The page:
Science-fiction-tv fans: Quiz alert! ”You launch a protoplasm capsule into your partner’s receptor port and then wait for an impact summary.”
Is this a line of dialogue from the series conclusion of (a) Star Trek: Voyager or (b) 3rd Rock From the Sun?
Answer: (b) — that’s how John Lithgow’s alien, Dick Solomon, describes to his girlfriend, Mary (Jane Curtin), the act of sex as it’s performed on his planet. But the line wouldn’t have been out of place on any Star Trek spin-off, either — it could easily pass for an explanation of a biological experiment delivered by, say, Voyager‘s Vulcan security officer Tuvok (Tim Russ).
For people with a laser-beam-thin interest in sci-fi (oh, say…me, for instance), this is one problem with the genre: dialogue that’s equal parts jargon, joke, and gobbledygook. It takes a mighty actor to deliver sci-fi dramaturgy, and 3rd Rock and Voyager both found one in their respective leaders, Lithgow and Kate Mulgrew’s Captain Janeway. Lithgow always understood he was playing broad farce, and this stage vet pumped up his energy and maintained a loopy wit that transcended the show’s often-limp punchlines. For her part, Mulgrew presided over the USS Voyager with a jaw as prominently steely as any to have graced a Starfleet Command ship without ever slipping into inadvertent camp — as the original Trek‘s William Shatner did — or unwarranted huffiness, as Avery Brooks did on Star Trek: Deep Space Nine. (Patrick Stewart’s Star Trek: The Next Generation Captain Picard remains the standard of unprecedented subtlety by which Trek‘s lead actors are measured.)
This week, both series end long and prosperous runs — Voyager premiered in ’95, 3rd Rock in ’96 — and both send their crews back home. (These aren’t plot spoilers — this has been all over the Web for months.) In 3rd Rock‘s jagged hour-long farewell, it’s a matter of wringing laughs out of the supporting crew’s one-dimensional traits: the dumbness of French Stewart’s Harry (imagine the relief Stewart must feel, never having to do that eyeball-squashing squint anymore), the grumpiness of Joseph Gordon-Levitt’s old-man-in-a-young-man’s-body Tommy, and the amazon hubba-hubba-ness of Kristen Johnston’s Sally, who, in a moment typical of the show’s burlesque-era corniness, says goodbye to her earthly breasts, each of which she named. Guest star Elvis Costello, a reputed fan proving once again that there’s no accounting for Brit taste, croons (what else?) ”Fly Me to the Moon.” And not a season too soon.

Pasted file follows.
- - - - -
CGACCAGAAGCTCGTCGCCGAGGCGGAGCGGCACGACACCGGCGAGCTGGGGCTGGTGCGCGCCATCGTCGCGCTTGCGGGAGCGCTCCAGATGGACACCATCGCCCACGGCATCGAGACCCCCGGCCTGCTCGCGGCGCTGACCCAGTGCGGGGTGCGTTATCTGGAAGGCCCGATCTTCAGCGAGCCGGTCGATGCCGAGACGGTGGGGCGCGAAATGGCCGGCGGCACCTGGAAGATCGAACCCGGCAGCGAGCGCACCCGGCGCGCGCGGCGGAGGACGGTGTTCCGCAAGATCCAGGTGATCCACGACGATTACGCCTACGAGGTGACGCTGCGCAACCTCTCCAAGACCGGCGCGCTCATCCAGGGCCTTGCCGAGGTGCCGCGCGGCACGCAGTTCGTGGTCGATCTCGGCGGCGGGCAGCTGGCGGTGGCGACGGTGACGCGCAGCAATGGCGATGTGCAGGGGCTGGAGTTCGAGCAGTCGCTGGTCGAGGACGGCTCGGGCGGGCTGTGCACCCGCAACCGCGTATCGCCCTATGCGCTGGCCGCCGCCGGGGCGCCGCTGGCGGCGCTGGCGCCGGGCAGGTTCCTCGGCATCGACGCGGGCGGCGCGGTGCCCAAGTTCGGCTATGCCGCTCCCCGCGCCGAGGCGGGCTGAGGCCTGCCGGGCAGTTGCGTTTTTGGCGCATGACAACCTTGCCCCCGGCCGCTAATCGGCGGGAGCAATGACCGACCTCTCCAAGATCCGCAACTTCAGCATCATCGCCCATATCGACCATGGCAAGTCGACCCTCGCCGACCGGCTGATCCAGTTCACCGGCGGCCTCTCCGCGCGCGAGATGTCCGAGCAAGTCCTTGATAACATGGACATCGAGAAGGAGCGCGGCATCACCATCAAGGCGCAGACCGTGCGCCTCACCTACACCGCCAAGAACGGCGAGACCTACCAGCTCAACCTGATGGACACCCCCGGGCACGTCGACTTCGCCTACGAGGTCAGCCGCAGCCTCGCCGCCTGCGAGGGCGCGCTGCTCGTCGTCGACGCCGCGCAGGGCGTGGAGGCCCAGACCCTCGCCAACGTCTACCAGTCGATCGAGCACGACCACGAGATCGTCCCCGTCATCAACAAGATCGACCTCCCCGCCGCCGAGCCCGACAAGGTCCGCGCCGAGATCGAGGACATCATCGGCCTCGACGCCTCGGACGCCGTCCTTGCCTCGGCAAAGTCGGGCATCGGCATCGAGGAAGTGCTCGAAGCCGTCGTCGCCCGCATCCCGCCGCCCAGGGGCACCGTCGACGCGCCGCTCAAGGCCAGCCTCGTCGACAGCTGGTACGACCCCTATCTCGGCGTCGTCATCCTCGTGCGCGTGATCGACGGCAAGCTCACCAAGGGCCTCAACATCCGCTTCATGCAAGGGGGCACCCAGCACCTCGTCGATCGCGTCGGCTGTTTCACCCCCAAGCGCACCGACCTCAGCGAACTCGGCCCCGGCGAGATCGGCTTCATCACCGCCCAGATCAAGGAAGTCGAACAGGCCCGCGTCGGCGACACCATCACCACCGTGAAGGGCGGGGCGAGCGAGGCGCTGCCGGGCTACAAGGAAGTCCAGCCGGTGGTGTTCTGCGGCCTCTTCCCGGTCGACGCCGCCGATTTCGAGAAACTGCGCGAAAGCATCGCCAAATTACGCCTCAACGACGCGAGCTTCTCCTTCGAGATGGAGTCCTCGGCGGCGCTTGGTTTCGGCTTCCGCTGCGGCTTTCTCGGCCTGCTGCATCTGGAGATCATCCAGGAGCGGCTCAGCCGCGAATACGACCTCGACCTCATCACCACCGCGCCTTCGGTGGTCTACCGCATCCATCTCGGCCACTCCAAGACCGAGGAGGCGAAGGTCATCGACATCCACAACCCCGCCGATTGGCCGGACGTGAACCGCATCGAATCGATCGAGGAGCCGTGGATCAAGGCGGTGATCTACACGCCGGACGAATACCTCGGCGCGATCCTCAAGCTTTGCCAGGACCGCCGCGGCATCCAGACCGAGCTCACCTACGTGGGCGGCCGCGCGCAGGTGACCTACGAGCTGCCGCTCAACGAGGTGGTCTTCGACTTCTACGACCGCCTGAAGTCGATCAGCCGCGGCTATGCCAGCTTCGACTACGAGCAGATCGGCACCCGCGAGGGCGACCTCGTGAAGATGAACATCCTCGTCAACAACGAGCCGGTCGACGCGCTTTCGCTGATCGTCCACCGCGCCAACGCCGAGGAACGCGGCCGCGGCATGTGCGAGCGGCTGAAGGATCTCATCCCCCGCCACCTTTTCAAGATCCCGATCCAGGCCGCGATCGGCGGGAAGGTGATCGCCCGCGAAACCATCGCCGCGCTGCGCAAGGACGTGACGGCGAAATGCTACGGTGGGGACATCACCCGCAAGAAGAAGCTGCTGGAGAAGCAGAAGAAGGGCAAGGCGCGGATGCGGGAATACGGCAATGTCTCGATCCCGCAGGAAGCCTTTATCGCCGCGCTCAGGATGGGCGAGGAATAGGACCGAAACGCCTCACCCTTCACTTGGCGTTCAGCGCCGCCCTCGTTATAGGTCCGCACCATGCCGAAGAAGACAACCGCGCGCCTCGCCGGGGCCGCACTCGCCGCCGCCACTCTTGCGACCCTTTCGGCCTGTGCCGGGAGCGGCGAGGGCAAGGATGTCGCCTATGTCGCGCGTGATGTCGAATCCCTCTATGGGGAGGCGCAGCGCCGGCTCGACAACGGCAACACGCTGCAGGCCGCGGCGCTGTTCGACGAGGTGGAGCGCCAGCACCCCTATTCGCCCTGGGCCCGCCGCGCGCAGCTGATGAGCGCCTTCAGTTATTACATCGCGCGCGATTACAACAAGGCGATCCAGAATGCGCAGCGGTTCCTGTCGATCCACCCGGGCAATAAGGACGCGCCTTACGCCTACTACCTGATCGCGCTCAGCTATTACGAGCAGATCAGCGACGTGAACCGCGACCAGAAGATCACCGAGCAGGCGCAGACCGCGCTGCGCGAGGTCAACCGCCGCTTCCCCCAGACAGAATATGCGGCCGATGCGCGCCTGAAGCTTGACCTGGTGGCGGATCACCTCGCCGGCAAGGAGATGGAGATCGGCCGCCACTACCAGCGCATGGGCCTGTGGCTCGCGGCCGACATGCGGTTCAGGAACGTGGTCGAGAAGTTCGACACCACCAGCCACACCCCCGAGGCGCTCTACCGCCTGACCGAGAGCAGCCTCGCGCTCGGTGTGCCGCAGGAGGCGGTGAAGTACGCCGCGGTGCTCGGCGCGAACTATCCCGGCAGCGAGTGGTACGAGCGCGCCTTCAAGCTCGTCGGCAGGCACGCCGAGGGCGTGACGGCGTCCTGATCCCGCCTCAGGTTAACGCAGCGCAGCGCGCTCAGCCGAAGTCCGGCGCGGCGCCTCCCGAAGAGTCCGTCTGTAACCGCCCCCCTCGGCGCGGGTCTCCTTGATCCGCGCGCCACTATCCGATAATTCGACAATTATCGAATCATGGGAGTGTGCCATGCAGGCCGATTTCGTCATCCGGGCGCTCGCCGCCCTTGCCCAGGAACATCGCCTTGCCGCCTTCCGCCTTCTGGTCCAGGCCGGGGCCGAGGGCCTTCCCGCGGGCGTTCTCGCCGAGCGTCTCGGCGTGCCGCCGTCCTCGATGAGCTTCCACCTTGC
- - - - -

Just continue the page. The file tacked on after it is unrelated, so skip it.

As for Voyager, I catch about two viewings a season (the opener and ender), so I turned to an expert to help me judge its finale — my next-door neighbor Mark, that rare fellow with extensive Trek knowledge who also remains an articulate adult. We viewed the two-hour send-off, which commences in the future of Voyager‘s already future: a flash-forward to most of the crew, once over 70,000 light-years from home, now safe on Earth. And when I say ”most,” I mean even my antennae went up when a returned Janeway was asked about Seven of Nine (Jeri Ryan, another sci-fi paradox: a stiff hottie) and replied ominously, ”I’d rather not talk about Seven of Nine.” Uh-oh…
Neighbor Mark pointed out that the final Voyager bears a strong resemblance to the series’ popular 100th episode from 1998; in both cases, it’s necessary for the crew to travel back in time to attempt to undo something awful, thus breaching the hallowed ”temporal prime directive” — i.e., don’t screw with time periods, something UPN actually needs to do more often. There’s a special appearance by arch-archenemy, the Borg Queen, once and again played by Alice Krige from the film Star Trek: First Contact — not Once and Again‘s Susanna Thompson.
Robert Picardo, as the holographic Doc, remains wittily prissy and priapic to the end, there’s a satisfying payoff to this season’s pregnancy of B’Elanna Torres (Roxann Dawson), and you’ve gotta like a space opera that has Janeway yelling ”Just get these Klingons off my tail!” When Mark and I turned off the VCR and showed each other our notes, we’d arrived at the same letter grade, a fair measure of Voyager‘s success to fan and casual viewer alike. I hope our vibes are similarly attuned when I plant that new tree on the border of our property. (Note: Grades are for finales; as for series-run grades, fight amongst yourselves.) 3rd Rock From the Sun: C Star Trek: Voyager: B+